Taken to the extreme a person who lets people walk over them is sometimes referred to as a doormat. Taken to the opposite extreme, a person who thinks only of their own needs and wants, might be called a narcissist or maybe selfish. What I have found is that the most healthy place to reside is in the middle. Staying in that middle area involves empowering yourself to know what you want and need and to seek that out, yet also to be kind and considerate of the needs and wants of others.
In the past I have stood my ground when someone was trying to treat me like a doormat or take advantage of my kind heart. However, my desire to please those I cared about could lead me to negate my own opinion, my own desires in order to make them happy. Sometimes making those we love happy is wonderful. I want my husband to be happy. I love to see him have his needs and wants fulfilled. The same goes for my children, extended family and close friends.
Problems can arise though when we do things to please out of fear. We may be fearful that if we don't do what our partner, family member, friends want, that they will be angry at us, perhaps even abandon us. Our self-esteem may be low enough that we think what others want is more important than what we want. We value others, more than we value ourselves.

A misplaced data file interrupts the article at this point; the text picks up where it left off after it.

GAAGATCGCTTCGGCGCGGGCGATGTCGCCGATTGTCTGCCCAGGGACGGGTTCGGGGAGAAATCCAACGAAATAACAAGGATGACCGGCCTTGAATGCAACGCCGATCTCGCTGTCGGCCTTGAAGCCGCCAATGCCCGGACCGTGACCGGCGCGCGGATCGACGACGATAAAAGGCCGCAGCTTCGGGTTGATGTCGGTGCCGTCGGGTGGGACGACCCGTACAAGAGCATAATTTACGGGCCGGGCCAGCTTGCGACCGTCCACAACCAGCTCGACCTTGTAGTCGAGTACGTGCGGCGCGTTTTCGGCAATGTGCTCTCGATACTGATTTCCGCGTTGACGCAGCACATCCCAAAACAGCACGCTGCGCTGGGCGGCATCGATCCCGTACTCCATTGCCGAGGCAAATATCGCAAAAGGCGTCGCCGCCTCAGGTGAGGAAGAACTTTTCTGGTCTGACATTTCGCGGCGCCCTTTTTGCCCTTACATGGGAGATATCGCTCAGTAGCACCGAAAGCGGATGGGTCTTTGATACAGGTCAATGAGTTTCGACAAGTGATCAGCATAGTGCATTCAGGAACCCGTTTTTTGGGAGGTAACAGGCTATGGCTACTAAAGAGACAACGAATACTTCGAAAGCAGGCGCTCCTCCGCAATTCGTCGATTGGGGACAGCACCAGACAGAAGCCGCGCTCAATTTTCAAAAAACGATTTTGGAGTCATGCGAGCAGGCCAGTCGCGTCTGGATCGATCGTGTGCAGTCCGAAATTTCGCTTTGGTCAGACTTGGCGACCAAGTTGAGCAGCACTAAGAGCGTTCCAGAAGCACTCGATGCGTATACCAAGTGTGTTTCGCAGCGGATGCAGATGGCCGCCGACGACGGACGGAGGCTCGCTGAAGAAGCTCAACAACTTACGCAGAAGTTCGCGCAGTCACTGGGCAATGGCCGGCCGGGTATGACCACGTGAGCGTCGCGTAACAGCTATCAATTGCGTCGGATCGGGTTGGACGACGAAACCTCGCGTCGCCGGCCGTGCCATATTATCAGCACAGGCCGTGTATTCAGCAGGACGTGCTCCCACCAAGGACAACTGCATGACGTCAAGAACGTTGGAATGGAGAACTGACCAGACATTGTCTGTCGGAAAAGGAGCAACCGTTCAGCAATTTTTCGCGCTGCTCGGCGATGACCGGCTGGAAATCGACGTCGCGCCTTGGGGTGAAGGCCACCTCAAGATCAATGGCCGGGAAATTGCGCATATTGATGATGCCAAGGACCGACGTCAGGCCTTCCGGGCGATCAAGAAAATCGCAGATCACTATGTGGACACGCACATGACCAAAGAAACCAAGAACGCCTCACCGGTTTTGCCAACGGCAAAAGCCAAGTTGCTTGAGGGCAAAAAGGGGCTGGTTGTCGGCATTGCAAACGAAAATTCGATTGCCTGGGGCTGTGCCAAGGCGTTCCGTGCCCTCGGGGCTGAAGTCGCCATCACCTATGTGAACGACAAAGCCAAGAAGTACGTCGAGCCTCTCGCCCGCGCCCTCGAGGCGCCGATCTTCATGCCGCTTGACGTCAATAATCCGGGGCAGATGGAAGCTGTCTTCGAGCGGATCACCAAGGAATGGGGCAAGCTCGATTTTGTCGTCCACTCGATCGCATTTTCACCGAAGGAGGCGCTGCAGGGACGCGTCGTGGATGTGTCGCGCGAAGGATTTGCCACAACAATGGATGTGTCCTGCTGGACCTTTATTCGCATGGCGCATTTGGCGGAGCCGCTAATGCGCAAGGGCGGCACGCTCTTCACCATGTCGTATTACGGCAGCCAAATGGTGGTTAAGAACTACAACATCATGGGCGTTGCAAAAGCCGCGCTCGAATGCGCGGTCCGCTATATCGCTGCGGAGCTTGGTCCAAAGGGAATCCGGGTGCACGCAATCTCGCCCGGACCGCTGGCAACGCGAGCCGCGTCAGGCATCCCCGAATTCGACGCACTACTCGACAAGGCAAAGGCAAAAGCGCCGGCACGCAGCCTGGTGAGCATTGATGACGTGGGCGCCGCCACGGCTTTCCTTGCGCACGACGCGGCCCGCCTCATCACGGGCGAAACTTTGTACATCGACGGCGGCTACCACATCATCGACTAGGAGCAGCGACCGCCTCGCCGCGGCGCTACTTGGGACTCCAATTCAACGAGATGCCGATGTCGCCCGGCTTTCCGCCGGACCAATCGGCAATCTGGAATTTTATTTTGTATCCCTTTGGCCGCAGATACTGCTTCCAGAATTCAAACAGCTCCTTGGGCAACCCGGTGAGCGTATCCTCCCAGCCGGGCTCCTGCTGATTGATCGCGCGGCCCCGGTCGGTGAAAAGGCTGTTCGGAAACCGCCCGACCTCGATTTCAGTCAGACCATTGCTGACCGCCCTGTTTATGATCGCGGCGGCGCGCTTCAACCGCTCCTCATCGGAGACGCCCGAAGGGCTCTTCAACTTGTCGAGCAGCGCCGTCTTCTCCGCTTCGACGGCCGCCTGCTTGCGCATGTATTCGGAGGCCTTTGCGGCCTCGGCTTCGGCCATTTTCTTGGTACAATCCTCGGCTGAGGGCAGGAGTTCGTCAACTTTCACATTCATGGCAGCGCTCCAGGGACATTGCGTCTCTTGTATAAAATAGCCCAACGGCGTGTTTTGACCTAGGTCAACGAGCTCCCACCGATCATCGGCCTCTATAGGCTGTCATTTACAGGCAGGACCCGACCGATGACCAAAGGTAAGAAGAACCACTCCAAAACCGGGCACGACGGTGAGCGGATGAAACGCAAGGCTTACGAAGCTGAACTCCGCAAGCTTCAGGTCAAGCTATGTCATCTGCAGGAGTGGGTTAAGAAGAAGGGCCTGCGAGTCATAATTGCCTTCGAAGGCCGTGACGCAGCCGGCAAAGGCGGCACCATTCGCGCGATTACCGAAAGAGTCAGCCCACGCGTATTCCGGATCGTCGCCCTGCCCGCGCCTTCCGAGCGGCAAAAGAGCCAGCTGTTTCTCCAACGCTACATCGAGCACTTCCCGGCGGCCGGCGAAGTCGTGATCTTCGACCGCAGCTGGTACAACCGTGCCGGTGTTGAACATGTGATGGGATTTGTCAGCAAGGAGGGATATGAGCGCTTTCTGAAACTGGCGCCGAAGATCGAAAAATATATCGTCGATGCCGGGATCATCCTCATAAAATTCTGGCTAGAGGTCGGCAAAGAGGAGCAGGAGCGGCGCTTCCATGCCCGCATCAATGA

"They may appear to the outside world as perennial 'nice' people, but they are only concealing their true anger and resentment behind public 'happy faces.' And they are hurting themselves and those they would otherwise seek to please.""For many, the difficulty may start innocently enough with genuine and generous attempts to make others happy. But this seemingly harmless passion to always be 'nice,' to put others first and to compulsively please them even at the expense of your own health and happiness rapidly spirals into a serious psychological syndrome with far-reaching physical and emotional consequences."
According to reviews "The Disease to Please explodes the dangerous myth that people-pleasing is just a simple problem of going overboard in seeking to please others. It reveals the underlying approval addition, toxic mindsets that rationalize and perpetuate the problem, and the fear and avoidance of anger, rejection and confrontation that fuel the emotional avoidance pattern."
Do you identify with being a "people pleaser" and a "goodist?"
If yes, are you beginning to recognize that there are fears that drive you to please others, even at the risk of denying your own wishes and needs?
Are you ready to change?